Building an Analytical Culture

Though the future of organizational success lies in the ability of leaders to build and maintain an analytical culture, the reality is that many of them are not currently there. Starting today, these organizations can begin creating an analytical culture by changing individual attributes and behaviors that over time create a culture proficient in the use of analytics (Davenport et al., 2010).

To build an analytical culture, organizational leaders need to encourage their people to search for truth (Davenport et al., 2010). This is accomplished by setting aside traditional actions as institutions, and seeking the truth about business operations; through the use of rigorous objective logic, casting off preconditions and bias, and questioning the status quo and conventional wisdom employees are free to creatively find answers outside of the box that may provide competitive edge and newly discovered successes (Davenport et al., 2010). By rewarding those who possess the best data-driven insights, the culture shifts towards a desire for truth and seek innovation (Davenport et al., 2010).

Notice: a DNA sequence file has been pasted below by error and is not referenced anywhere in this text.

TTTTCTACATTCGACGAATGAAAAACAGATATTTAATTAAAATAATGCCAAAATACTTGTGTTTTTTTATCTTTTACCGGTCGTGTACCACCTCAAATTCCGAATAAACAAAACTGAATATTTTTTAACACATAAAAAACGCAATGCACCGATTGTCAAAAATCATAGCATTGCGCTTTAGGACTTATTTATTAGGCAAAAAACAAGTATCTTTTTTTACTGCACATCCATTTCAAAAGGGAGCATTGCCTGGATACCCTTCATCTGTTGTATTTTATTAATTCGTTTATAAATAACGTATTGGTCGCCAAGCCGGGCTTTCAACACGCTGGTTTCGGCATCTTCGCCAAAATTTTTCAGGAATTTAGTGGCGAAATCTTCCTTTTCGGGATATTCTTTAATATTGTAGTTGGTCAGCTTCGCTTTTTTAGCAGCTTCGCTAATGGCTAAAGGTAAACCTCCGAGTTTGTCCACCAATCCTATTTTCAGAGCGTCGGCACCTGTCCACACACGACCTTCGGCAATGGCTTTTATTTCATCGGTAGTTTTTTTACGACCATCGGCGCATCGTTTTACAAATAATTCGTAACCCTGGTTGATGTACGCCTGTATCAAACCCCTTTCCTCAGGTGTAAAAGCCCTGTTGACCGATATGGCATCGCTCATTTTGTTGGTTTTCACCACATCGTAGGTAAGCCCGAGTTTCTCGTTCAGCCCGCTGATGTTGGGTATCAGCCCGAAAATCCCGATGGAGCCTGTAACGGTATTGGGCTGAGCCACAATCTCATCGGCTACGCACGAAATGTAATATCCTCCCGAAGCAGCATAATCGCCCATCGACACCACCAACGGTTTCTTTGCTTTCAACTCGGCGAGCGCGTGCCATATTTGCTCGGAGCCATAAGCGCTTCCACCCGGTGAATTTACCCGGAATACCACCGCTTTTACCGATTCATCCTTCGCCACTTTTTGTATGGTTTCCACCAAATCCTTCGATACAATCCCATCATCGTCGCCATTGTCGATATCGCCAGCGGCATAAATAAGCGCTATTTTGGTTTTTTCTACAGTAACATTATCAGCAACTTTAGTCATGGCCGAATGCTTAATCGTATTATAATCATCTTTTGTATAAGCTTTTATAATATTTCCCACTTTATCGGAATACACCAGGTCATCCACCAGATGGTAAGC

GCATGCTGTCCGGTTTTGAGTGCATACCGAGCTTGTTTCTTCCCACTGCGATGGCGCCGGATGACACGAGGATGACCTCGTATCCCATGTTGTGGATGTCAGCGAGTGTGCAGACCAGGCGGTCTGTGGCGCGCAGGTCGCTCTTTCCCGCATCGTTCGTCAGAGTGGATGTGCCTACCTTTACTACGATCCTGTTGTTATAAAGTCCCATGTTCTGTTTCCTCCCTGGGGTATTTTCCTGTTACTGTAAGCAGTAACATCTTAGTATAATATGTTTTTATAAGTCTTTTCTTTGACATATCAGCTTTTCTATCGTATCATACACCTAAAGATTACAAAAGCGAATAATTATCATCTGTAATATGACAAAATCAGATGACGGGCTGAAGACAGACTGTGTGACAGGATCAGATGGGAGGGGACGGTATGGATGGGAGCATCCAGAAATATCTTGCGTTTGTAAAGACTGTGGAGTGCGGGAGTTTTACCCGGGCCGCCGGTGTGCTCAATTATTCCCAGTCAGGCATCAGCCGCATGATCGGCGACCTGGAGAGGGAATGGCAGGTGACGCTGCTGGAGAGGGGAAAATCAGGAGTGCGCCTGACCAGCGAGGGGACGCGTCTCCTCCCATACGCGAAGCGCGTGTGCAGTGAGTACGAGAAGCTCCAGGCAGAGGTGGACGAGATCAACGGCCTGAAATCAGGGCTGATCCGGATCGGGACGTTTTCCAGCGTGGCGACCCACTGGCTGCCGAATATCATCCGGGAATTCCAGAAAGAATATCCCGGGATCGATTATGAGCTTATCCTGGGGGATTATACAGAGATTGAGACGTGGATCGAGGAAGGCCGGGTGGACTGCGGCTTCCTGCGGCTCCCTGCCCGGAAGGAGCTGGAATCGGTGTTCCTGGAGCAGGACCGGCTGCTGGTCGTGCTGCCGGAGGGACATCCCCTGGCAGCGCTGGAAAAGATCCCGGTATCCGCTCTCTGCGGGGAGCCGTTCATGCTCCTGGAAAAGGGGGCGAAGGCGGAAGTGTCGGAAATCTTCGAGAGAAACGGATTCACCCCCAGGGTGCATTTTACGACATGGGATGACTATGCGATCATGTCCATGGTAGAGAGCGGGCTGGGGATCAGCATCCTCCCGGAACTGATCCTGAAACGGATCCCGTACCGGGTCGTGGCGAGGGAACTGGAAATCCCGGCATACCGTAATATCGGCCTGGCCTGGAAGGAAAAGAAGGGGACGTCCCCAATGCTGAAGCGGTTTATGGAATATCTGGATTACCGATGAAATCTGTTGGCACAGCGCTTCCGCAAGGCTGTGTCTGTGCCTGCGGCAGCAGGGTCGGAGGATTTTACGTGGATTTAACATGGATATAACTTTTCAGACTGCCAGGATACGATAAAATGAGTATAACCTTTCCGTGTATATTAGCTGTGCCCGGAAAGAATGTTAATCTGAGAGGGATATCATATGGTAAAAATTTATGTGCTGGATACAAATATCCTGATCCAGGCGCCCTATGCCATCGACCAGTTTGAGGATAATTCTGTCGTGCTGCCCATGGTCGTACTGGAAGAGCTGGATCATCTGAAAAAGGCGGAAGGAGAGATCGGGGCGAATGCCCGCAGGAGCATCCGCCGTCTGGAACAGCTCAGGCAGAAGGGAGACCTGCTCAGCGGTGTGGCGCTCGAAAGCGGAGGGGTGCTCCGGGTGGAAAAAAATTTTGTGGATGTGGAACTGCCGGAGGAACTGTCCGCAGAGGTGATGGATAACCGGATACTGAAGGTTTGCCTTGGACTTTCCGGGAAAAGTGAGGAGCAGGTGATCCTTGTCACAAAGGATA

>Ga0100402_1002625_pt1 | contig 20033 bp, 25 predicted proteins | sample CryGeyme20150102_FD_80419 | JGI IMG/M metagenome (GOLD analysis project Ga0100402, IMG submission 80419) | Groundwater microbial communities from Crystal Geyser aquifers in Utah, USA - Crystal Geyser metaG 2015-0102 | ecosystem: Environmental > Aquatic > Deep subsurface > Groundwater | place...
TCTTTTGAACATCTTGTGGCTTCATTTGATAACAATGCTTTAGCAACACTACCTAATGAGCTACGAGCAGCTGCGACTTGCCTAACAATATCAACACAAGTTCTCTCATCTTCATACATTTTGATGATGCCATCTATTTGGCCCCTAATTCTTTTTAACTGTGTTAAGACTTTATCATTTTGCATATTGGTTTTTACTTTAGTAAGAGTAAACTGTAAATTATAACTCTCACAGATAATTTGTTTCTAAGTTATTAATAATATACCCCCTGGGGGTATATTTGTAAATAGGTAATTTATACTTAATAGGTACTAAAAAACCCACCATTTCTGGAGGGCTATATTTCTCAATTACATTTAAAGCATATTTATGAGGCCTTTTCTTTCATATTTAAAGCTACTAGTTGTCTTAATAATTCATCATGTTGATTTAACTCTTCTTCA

Another way to build an analytical culture, organizational leaders must utilize data to analyze an issue rather than simply giving stories. Using stories are vital for vision-casting, inspiration, and helping individuals make sense of the reality they are experiencing (Bochner et al., 1997), however, too often organizational leaders use them for decision-making and problem analysis. A non-analytical culture relies on stories and anecdotes to support decisions, but an analytical culture seeks out data that reveals the truth of what is truly happening (Davenport el al., 2010). Both data and narrative are vital to organizational success, however both must be used properly: data should be used to analyze situations and come to proper decisions and narratives should then be deployed to inspire, motivate, and encourage the organization toward action.

References

Bochner, A. P., Ellis, C., & Tillman-Healy, L. M. (1997). Relationships as stories. In S. W. Duck (Ed.), Handbook of personal relationships: Theory, research, and interventions (2nd ed., pp. pp. 107–124). Chichester, England: Wiley.

Davenport, T. H., Harris, J. G., & Morison, R. (2010). Analytics at work: smarter decisions, better results. Boston, Mass: Harvard Business Press.


Leave a Reply

Fill in your details below or click an icon to log in:

WordPress.com Logo

You are commenting using your WordPress.com account. Log Out / Change )

Twitter picture

You are commenting using your Twitter account. Log Out / Change )

Facebook photo

You are commenting using your Facebook account. Log Out / Change )

Google+ photo

You are commenting using your Google+ account. Log Out / Change )

Connecting to %s